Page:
John Henry and the honeysuckle Mar 5, 2012
So when John Henry retired from driving steel he moped around the house and he moped around the yard until Polly Ann shouted, “John Henry, why don’t you quit your moping around like a soggy pie and dig me a garden!” So John Henry picked up his shovel and he picked up his mattock and he started digging. But there was honeysuckle growing all over the fence, all up one side and down the other, and those vines ran underneath the ground from here to there and back again. John Henry dug from one end of the yard to the other, but everywhere he put his shovel, the honeysuckle vine reached up and snagged it. That honeysuckle snagged his shovel, it snagged its mattock, it even snagged John Henry’s foot. Ol’ John Henry put down his shovel and said, “Lord, that honeysuckle’s gonna be the death of me!” Read more
A fable Sep 22, 2008
The king of Ustreasia was a wealthy man, wealthy beyond compare. His kingdom was peaceful and lovely, and his people were hardworking and kind and ethical, for the most part. But for all the riches of his kingdom the king’s true pride was his herd of elephants. And what elephants! Bulls all, with slashing tusks and stamping feet and trumpeting calls that echoed throughout the capital. For generations the royal trainers had taught the elephants to march in procession, to carry the king and queen upon their backs. They passed the knowledge of their profession on to their children and were respected with soldiers and priests. The people watched the royal parades and felt pride, and visiting rulers smiled in appreciation of such well-kept animals. Read more
The words we leave behind Mar 30, 2007
A triptych of observations about my grandmother, my dog, and a guy in a Starbucks in Houston.
Caroling Dec 12, 2006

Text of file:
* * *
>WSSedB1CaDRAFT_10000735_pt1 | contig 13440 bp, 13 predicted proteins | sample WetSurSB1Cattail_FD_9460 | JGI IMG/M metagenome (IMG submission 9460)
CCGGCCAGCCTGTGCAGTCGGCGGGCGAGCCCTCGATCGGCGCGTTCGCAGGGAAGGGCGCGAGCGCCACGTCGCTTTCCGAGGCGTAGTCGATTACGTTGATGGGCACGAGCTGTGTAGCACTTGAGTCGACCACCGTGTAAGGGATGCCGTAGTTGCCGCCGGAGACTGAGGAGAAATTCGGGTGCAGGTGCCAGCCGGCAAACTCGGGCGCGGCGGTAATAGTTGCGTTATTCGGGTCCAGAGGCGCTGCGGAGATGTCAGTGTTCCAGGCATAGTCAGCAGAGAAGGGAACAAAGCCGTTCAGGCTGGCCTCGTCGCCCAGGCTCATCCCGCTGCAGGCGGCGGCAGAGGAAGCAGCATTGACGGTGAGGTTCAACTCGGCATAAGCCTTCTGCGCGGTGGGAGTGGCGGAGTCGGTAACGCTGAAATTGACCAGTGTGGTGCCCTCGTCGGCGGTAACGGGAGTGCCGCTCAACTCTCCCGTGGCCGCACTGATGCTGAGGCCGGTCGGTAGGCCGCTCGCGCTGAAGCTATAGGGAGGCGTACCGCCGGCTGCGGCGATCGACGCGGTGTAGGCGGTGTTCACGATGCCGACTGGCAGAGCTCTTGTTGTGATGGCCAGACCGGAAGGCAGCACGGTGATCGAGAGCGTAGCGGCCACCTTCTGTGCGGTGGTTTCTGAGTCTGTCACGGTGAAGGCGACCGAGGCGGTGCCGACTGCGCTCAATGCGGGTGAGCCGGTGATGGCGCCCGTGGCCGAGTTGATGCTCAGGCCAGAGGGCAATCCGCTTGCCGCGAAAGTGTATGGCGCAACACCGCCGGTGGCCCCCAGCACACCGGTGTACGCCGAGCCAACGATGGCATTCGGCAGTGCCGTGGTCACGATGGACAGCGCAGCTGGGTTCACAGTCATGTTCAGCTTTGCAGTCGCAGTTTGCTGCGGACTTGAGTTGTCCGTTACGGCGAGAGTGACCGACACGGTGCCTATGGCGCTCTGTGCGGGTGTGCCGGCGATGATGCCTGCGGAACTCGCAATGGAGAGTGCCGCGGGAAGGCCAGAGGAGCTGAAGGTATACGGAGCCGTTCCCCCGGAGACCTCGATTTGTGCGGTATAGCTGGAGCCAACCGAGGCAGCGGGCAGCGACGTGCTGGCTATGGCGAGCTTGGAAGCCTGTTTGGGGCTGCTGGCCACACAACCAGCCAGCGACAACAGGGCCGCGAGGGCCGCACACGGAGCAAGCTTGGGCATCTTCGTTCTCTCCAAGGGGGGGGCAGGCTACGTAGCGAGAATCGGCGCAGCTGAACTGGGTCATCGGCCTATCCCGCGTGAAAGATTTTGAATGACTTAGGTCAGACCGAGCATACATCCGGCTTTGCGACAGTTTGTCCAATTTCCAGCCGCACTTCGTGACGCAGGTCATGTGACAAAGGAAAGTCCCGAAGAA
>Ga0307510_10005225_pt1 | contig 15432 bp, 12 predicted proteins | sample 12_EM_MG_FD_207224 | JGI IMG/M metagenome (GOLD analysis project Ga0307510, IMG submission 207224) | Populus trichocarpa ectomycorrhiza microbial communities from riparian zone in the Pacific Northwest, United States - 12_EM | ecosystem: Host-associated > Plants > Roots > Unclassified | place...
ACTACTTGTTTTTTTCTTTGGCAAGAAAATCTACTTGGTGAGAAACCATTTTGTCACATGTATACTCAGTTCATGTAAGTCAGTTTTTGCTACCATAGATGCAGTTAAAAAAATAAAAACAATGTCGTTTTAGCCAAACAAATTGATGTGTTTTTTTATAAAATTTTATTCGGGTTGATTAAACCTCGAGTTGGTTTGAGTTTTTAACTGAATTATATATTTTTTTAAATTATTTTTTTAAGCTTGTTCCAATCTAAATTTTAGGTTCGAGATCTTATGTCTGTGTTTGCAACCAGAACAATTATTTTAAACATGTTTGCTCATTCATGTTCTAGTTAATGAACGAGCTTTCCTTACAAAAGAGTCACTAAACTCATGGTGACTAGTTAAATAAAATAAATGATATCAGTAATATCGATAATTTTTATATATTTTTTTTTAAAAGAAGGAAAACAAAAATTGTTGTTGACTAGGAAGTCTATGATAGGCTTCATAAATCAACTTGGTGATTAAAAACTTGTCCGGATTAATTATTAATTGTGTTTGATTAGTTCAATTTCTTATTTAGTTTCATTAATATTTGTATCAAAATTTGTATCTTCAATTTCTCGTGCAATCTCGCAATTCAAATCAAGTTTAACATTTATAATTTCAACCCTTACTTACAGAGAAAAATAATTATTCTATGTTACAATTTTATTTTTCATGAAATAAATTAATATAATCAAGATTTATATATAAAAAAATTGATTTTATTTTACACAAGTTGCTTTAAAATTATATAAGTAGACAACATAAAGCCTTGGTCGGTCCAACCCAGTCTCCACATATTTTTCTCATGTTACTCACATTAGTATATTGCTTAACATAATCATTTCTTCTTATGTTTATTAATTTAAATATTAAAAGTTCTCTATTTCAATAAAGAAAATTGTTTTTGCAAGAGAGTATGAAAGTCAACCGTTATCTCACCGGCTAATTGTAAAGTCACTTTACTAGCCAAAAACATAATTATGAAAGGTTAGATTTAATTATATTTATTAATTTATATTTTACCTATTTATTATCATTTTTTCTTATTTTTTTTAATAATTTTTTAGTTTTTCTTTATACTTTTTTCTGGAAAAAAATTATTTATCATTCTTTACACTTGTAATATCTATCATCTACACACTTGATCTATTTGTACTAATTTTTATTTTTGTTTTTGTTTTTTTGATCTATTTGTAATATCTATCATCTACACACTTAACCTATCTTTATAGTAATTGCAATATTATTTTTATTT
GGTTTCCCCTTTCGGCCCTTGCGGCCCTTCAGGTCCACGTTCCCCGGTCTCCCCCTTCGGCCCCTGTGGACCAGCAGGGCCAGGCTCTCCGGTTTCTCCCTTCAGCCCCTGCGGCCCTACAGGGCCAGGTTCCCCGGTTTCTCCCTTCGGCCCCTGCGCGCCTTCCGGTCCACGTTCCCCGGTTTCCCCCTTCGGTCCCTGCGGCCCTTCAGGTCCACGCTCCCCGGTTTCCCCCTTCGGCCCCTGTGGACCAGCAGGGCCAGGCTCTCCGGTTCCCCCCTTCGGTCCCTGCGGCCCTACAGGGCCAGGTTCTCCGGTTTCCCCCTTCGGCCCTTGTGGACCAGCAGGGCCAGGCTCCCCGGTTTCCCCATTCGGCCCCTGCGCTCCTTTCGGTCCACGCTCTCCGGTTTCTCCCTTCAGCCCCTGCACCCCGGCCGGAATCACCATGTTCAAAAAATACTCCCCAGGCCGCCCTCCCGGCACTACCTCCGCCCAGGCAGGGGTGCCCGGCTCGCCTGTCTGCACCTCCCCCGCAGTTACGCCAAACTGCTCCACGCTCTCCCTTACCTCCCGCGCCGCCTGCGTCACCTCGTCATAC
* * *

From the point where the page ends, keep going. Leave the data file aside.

Some nights in December the wind whipped in from the west and brought an unreasonable cold that you wouldn’t expect at our latitude. Never in January, for reasons I would have needed meteorology school at Penn State to understand; only in the days before Christmas when you didn’t mind so much because holiday errands and twinkling lights and parties kept you warm. Or maybe my memories are fogged with youthful astigmatism: bitter cold fazes you less at sixteen. I don’t remember feeling cold. I remember excitement at the wind’s shrill touch on my cheek. I remember that the wind fired at us so hard my father taped Saran Wrap over the electrical outlets on the western walls of the house lest the icy air pry through. I remember that we would listen to radio-broadcast calculations of wind chills like football scores: how low can it go? Minus twenty? Minus forty? The numbers grew meaningless, out of our experience, as if they were given in metric.
On one of these nights we went caroling, my friends and I, about a dozen of us. Caroling in the country is not like caroling in town, where I imagine it to be like film versions of Dickens stories and you walk from house to house and the streets are lit by gaslight and people expect you and invite you in for wassail. Read more
Method Jan 12, 2006
My father believed in the Method.
In the photograph on my mother’s wall I am dressed for Hallowe’en, a toddler king. I love my homemade costume; I lope around the living room, grinning lopsidedly, swishing my cape. “You’re a king, not a queen!” my father moans. “Straighten up! Affect an air of command!” I bark orders at my teddy bear, eager to please.